The self managing part is the part that some students immediately found difficultly in grappling with. For example, one quality calls for students to "Participate in and support activities as reliable team members, encouraging spectators, and ‘good sports’". We gave the kids four possible options for evidence (they had to choose two or create their own) including this one - Written supportive statement of involvement from PE teacher.

The students with initiative, the ones who we really want to be winning these awards, created their own statement, putting their own performance under the perspective microscope of Mr. G, our PE teacher, typed it up and approached him for a signature if he agreed with their statement. Into the folder of evidence it went.

But others were more literal and fell back into the "teacher needs to do it for me" mode. Maria and I had an interesting but frustrating conversation with a student from her class (whom I had taught in 2007 and 2008, so I may have been part of the problem) where she just couldn't get past the fact that she was responsible for ensuring that the evidence was there for us to assess.

"But I've emailed Mr. G twice and asked him to write me a statement."

"Imagine if he has to do that for all 51 Year Sevens. You need to show some initiative like Pavlo over here who wrote his own statement."

"Oh ... maybe I should write Mr. G a reminder note and put it in his pigeonhole."

"No, you're missing the point! You can write it yourself and Mr. G can sign off on it."

"But how can I do that? How do I know how I've been in PE lessons?"

You get the picture. Hopefully, this will also eliminate the visit from the one irate parent who is upset that their darling child has not gotten the High Flyer certificate because they are a "good kid". Enough with the good kids - we want motivated, self-improving students - otherwise, the life long learning will never happen unless a teacher is holding their hands.


I finally splashed out the other weekend and bought an iPod Touch, even going so far as to buy the 32 GB version. I had some thank you money from my involvement in PLP over the summer, our prime minister is encouraging Australians to spend their way out of the recession and I was curious to get a little taste of what the Mac zealots were always carrying on about. Well, it is a very enjoyable toy but my first impressions after nearly a fortnight of use is that it is really a consumption tool, as opposed to a creativity tool. I mean, I am tapping out this post rather painfully right now while this sort of task was considerably easier on my old Pocket PC using a stylus and hand writing recognition.
There's no doubt that it has liberated a fair bit of music from my old CD collection but now I need to buy a converter to liberate my extensive cassette tape collection and help fill up this little contraption. We'll also see how it goes picking up stray wi-fi next week on our family holiday in Melbourne.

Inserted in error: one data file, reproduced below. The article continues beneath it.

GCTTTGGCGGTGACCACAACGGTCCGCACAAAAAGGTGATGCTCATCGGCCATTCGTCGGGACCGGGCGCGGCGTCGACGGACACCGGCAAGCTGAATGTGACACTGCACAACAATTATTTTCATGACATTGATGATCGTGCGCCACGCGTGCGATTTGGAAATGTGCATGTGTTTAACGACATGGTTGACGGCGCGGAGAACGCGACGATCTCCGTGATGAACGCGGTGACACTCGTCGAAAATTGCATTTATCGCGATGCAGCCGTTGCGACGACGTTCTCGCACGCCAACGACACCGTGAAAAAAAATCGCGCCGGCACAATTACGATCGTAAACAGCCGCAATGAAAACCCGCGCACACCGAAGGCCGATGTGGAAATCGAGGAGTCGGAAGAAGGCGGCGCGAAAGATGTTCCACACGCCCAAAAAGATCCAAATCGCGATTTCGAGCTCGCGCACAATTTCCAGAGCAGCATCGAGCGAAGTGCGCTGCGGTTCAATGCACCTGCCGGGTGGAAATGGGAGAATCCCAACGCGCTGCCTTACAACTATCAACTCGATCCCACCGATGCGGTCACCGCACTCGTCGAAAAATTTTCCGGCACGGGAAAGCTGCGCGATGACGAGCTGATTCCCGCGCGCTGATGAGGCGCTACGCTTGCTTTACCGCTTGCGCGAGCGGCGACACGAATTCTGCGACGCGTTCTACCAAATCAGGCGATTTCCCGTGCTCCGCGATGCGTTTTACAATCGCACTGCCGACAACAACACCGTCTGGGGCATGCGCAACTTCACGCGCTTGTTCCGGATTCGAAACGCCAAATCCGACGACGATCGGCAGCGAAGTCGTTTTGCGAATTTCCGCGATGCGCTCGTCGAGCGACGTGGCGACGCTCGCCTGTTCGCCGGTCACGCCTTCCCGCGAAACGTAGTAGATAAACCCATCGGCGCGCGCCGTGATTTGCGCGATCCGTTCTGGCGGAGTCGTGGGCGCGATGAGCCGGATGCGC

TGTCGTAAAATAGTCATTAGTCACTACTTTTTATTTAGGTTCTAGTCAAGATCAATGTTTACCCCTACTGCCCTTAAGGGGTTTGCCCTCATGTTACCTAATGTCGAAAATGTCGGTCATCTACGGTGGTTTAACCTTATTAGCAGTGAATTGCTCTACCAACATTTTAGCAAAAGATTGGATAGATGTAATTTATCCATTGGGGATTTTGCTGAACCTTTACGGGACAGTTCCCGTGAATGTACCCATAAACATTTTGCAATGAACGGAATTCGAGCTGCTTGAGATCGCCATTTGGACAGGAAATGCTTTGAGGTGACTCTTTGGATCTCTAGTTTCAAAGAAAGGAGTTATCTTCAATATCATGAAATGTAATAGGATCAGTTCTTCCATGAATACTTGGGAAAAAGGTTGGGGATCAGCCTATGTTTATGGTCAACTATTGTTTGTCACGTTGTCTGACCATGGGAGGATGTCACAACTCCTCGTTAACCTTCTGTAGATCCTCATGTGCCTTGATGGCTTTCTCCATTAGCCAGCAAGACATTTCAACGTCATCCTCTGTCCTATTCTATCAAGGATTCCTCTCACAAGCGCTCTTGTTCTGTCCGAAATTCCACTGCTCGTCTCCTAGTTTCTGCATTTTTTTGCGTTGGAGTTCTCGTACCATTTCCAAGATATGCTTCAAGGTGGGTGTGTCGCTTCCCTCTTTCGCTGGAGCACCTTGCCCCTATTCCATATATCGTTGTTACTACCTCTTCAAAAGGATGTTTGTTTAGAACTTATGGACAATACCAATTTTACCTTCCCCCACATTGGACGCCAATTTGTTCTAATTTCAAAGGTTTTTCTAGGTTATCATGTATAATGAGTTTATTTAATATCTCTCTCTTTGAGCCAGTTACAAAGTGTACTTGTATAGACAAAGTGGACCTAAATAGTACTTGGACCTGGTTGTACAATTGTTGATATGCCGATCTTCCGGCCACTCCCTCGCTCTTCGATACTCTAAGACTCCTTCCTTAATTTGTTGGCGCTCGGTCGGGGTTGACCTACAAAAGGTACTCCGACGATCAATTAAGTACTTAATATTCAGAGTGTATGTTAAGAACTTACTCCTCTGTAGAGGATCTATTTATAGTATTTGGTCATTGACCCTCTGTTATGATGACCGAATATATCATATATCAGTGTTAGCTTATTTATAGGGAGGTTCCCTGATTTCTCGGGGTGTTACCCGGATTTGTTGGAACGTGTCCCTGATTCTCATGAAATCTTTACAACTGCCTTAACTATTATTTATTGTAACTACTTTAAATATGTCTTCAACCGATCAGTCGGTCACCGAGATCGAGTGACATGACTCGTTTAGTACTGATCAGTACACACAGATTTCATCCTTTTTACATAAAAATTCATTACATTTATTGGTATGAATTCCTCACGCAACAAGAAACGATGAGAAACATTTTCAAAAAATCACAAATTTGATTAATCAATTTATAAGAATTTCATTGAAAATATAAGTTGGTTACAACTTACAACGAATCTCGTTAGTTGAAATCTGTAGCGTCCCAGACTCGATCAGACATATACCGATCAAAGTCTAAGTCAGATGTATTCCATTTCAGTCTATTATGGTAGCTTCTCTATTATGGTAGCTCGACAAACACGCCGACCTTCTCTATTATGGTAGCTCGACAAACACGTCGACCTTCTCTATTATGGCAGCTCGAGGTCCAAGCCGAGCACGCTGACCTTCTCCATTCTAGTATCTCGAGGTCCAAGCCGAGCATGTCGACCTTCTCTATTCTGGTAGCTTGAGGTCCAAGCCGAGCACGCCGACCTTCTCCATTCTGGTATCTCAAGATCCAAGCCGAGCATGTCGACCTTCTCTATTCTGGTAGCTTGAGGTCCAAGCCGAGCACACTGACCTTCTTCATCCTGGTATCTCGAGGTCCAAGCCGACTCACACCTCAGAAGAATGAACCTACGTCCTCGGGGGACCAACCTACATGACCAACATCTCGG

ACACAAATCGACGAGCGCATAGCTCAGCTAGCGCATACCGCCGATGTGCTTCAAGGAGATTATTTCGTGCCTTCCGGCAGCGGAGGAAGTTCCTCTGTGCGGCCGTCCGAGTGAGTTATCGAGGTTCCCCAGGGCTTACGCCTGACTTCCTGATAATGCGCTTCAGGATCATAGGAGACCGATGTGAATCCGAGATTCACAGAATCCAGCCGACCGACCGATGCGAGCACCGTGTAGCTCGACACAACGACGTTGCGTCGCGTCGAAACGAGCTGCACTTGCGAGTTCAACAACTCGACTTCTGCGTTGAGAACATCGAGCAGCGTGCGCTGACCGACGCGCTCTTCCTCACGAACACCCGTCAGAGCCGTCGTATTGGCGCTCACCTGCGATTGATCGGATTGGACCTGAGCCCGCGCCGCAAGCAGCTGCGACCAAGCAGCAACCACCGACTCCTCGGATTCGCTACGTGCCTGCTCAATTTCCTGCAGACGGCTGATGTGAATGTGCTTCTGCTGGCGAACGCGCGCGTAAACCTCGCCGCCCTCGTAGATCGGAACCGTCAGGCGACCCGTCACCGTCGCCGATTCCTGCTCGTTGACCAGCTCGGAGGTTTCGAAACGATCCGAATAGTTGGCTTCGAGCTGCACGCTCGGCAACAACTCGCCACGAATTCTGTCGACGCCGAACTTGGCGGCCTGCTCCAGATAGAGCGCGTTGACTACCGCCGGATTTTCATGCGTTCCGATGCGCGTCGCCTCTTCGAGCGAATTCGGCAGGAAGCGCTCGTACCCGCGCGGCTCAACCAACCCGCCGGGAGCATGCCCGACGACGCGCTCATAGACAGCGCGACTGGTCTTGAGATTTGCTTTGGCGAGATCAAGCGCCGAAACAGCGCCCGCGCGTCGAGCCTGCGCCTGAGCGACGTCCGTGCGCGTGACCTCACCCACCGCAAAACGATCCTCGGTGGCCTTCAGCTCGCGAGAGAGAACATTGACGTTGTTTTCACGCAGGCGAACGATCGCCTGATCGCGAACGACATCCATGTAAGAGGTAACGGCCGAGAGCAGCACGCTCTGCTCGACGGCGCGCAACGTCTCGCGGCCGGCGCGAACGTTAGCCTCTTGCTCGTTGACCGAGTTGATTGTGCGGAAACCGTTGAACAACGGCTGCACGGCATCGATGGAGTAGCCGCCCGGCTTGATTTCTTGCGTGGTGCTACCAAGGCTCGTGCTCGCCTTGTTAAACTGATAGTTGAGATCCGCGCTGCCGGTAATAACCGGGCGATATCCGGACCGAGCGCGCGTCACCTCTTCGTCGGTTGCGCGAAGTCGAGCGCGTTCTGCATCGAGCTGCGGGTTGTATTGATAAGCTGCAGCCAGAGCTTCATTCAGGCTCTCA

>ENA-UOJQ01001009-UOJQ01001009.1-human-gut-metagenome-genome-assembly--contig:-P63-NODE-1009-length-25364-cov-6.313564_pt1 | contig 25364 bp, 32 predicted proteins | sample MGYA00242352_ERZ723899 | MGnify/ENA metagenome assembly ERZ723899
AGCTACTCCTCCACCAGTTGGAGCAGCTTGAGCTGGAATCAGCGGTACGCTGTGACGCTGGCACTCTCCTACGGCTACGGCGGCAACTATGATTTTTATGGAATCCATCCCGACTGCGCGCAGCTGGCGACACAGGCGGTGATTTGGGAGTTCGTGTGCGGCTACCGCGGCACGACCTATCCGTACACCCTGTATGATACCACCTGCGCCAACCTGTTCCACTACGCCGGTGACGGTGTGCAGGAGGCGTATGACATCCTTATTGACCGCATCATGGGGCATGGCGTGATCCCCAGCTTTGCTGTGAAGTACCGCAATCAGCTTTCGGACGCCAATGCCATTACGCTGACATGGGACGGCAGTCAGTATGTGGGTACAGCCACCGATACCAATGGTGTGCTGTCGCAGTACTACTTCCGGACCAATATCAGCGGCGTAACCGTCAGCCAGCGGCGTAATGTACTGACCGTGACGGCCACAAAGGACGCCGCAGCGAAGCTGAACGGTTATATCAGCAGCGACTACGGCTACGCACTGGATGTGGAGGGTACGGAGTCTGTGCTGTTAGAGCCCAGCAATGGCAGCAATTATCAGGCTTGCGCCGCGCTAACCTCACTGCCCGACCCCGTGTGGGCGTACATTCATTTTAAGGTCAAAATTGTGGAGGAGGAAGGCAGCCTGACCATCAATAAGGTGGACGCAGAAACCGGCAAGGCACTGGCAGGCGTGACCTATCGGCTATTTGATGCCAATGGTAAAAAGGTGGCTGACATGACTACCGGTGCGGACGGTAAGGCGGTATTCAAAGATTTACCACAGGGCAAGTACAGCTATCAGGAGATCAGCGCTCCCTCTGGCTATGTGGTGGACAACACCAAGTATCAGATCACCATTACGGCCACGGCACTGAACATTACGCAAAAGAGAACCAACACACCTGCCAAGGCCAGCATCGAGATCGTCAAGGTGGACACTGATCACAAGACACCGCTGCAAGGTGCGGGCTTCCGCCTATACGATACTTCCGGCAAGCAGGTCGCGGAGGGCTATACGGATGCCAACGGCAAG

Hmmmm.....maybe there is a Macbook Pro in my future even though I don't see how Mac loving Windows critics can claim any form of moral superiority when two proprietary systems square off against each other.

-- Post From My iPod Touch


I had the chance to attend a MasterClass for leaders presented by Teaching Australia, a group who have produced documents detailing professional standards for teachers and leadership. The session was led by Professor Mike Gaffney, and the MasterClass was a sort of face to face entree for a book "Leading Schools In The Digital Age", co-edited by Mal Lee and himself. What follows in this post are my notes from this MasterClass.

Mike Gaffney (Australian Catholic University) opened with a warning for us to beware of ICT gurus, as most educators fall between these people and those who are referred to as "technological luddites". He then introduced the main speaker for the morning.

Graham Speight is the principal of Rosetta High School in Tasmania, an innovative school embracing the digital age. His school have never had problems getting computers (referred to as "boxes"), has turned everything into a "project". Can't have a five year plan for technology integration because everything moves so fast - it needs to be person-to-person, with interaction and the technology follows behind. Staff have to be comfortable with the concept that everything is constantly moving.

Referred to the concept of space - virtual space, intellectual space and physical space for students. Talked about three stages of implementation - ADAPT > ENHANCING > ACCELERATED LEARNING. Key quote "It's all about thinking." Referenced the use of Renzulli's Triad. Talked about the concept of personalised learning, in their case through the use of StudyWiz (Tasmanian company online learning system), students demonstrating their achievement through exhibition. School also established a partnership with Dataworks. Interestingly, Graham mentioned the use of interactive whiteboards, but that most teachers have moved through and past IWB. Maths and Science teachers were still the biggest users but others have moved onto other ICT possibilities. He also said that this year is the last time his school are doing printed reports - through StudyWiz they are reporting all of the time.

The big focus is Project Based Learning where students participate in one of two programs - "Make It Big", a program that is diverse to capture kids who may normally have dropped out of school and "Make It Real" for the majority with focus on community service, personal challenge and future work related. When new staff come on board, they are very daunted so it is important to have good induction processes. Why projects? Because projects have an END - a timeline, responsibilities and outcomes.

Graham listed issues that need to be dealt with in his school environment (including others!)

  • technology access for kids at home
  • teacher burn out
  • never getting to finish anything
  • unblocking YouTube and MySpace
  • cyberbullying episodes
  • network management
  • keeping it all heading in the right direction

When dealing with cyberbullying, it is important to have a protocol with police. As far as personal student technology or any other emerging issue, if it's a reality - we must deal with it.

Mike Gaffney wrapped up the session with a look at Michael Wesch's "Vision Of Students Today". (Still am surprised at how many leaders in our system have never seen or heard of this or any of the Wesch videos). Final parting point - our schools have pockets of innovation with some teachers for some students - how do we approach the goal of systemic transformation?

This term's Inquiry unit has focussed on the concept of leadership. This was designed by the three teachers involved (myself included) to cover the SACSA Health standards of 3.5 and 4.5